Discovered in 1866, main belt asteroid 87 Sylvia lies 3.5 AU from the Sun, between the orbits of Mars and Jupiter. Also shown in recent years to be one in a growing list of double asteroids, new observations during August and October 2004 made at the Paranal Observatory convincingly demonstrate that 87 Sylvia in fact has two moonlets – the first known triple asteroid system. At the center of this composite of the image data, potato-shaped 87 Sylvia itself is about 380 kilometers wide. The data show inner moon, Remus, orbiting Sylvia at a distance of about 710 kilometers once every 33 hours, while outer moon Romulus orbits at 1360 kilometers in 87.6 hours. Tiny Remus and Romulus are 7 and 18 kilometers across respectively. Because 87 Sylvia was named after Rhea Silvia, the mythical mother of the founders of Rome, the discoverers proposed Romulus and Remus as fitting names for the two moonlets. The triple system is thought to be the not uncommon result of collisions producing low density, rubble pile asteroids that are loose aggregations of debris.

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Io, Europa and Ganymede - three of Jupiter's four Galilean moons

Io, Europa and Ganymede – three of Jupiter’s four Galilean moons

The resonance of three of the four Galilean moons of Jupiter is well-known. Or is it?

We’re usually told there’s a 1:2:4 orbital ratio between Ganymede, Europa and Io, but while this is not far from the truth, a closer look shows something else.

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Phi and the Great Pyramid of Khufu

Posted: November 19, 2015 by oldbrew in Maths, Measurement, Phi
Tags:
Great Pyramid of Giza from a 19th-century stereopticon card photo [credit: Wikipedia]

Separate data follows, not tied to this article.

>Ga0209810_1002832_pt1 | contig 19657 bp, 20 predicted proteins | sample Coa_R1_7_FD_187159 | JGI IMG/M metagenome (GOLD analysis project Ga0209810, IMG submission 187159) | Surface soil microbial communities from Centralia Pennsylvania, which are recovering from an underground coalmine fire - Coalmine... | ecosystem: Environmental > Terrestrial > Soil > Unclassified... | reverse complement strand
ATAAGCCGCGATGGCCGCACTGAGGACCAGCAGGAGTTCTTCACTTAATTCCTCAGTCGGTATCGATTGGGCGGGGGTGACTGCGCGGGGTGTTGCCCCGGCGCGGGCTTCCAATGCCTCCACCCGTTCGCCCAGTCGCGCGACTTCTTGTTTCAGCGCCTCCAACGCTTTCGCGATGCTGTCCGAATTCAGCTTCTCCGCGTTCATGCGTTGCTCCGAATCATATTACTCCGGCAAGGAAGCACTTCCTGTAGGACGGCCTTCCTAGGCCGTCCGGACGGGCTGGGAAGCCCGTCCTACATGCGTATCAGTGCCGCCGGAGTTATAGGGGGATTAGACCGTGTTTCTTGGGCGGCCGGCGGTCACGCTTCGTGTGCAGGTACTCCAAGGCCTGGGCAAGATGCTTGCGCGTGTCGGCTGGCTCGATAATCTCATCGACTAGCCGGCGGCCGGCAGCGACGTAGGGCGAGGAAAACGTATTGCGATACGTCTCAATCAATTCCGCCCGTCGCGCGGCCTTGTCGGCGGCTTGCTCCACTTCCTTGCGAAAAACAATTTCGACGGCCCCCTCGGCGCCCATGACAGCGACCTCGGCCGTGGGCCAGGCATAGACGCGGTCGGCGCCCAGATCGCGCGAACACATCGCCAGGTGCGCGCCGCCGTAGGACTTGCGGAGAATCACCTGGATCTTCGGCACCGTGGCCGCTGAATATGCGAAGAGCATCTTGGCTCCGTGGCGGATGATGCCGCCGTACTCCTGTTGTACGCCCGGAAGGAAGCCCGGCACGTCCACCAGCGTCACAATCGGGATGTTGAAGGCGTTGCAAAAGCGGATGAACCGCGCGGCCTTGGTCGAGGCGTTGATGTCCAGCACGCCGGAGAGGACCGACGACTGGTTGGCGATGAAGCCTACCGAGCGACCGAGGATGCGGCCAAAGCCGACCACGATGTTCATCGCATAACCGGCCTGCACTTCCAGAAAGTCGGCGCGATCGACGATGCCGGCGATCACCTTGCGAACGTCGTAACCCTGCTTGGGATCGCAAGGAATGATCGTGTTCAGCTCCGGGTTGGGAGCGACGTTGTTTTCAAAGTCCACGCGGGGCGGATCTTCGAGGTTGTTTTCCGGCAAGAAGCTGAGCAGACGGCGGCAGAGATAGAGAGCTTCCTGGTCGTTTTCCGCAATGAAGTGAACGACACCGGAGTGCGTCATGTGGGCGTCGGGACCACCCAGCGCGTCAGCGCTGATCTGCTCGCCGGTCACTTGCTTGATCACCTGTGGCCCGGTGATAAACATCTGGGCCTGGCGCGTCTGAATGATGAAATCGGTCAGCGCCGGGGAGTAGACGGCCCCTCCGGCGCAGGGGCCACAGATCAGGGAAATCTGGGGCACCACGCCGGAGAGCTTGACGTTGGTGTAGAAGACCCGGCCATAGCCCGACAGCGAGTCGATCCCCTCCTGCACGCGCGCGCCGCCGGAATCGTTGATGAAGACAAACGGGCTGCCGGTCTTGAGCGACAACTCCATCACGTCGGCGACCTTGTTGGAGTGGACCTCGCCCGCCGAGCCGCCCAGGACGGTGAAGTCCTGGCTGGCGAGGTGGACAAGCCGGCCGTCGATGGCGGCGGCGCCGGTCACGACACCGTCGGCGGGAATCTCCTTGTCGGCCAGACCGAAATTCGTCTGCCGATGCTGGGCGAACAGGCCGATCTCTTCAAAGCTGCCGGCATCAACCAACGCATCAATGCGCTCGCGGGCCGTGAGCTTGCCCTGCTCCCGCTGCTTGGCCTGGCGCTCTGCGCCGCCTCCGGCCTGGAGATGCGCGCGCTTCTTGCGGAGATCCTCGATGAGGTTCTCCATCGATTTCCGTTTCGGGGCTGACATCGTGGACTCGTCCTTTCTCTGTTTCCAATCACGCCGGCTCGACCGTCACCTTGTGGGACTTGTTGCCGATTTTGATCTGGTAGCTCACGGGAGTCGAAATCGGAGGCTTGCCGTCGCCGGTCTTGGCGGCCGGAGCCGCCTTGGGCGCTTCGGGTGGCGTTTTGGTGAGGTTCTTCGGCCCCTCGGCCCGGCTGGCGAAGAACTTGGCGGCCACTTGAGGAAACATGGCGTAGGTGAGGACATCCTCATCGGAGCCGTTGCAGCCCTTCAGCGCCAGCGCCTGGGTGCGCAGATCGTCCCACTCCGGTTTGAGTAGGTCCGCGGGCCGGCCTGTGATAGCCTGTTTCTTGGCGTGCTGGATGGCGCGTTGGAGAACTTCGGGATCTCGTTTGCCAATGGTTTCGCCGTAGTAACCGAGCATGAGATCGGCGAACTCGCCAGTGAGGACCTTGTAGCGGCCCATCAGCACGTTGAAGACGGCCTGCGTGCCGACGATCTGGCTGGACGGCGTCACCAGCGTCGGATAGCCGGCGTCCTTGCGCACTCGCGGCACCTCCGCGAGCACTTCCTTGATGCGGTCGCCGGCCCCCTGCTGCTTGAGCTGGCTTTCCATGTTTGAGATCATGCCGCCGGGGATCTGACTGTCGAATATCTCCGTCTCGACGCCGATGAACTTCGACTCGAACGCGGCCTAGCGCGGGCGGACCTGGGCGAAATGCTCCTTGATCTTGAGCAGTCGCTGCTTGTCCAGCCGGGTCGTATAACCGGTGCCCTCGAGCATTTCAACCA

Great Pyramid of Giza from a 19th-century stereopticon card photo [credit: Wikipedia]

Let’s have a look at some numbers for the Great Pyramid.

Source: Building the Great Pyramid (aka Cheops)
Copyright 2006 Franz Löhner and Teresa Zuberbühler

Dimensions as designed (in Egyptian royal cubits):
Length: 440
Height: 280
Slope: 356

Original dimensions as built (a,h and c in the pyramid diagram below):
Length: 230.36m (half = 115.18m)
Height: 146.59m
Slope: 186.42m

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lunar_TYTallbloke writes: Stuart ‘Oldbrew’ has been getting his calculator warm to discover the congruences in various aspects of the Lunar orbit around Earth, and its relationship to Earth-Moon orbit around the Sun. Emerging from this study are some useful insights into longer periods, such as the ‘precession of the equinoxes‘.

Some matching periods of lunar numbers:
86105 tropical months (TM) @ 27.321582 days = 2352524.8 days
85377 anomalistic months (AM) @ 27.55455 days = 2352524.8 days
79664 synodic months (SM) @ 29.530589 days = 2352524.8 days

These identical values are used in the chart on the right (top row). The second row numbers are the difference between the numbers in the first row (TM – AM and AM – SM).
The derivation of the third row number (6441) is shown on the chart itself [click on the chart to enlarge it].

The period of 6441 tropical years (6440.75 sidereal years) is one quarter of the Earth’s ‘precession of the equinox’.
Multiplying by 4: 25764 tropical years = 25763 sidereal years.
The difference of 1 is due to precession.

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The orbit of Triton (red) is opposite in direction and tilted −23° compared to a typical moon's orbit (green) in the plane of Neptune's equator [image credit: Wikipedia]

The orbit of Triton (red) is opposite in direction and tilted −23° compared to a typical moon’s orbit (green) in the plane of Neptune’s equator [image credit: Wikipedia]


Triton is the seventh largest moon in the solar system. Not only that, it has over 99% of the mass of all Neptune’s moons combined. Its retrograde orbit makes it unique among the large moons of the solar system, and it is also the coldest known planetary body at -235° C (-391° F).

Turning to the orbit numbers, and looking at Triton’s closest ‘inner’ (nearer to Uranus) neighbour Proteus and the next two ‘outer’ moons, we find these values (in days):
1.122d Proteus
5.877d Triton
360.13d Nereid
1879.08d Halimede

We’ll treat Proteus and Triton as a pair, and the same for Nereid and Halimede.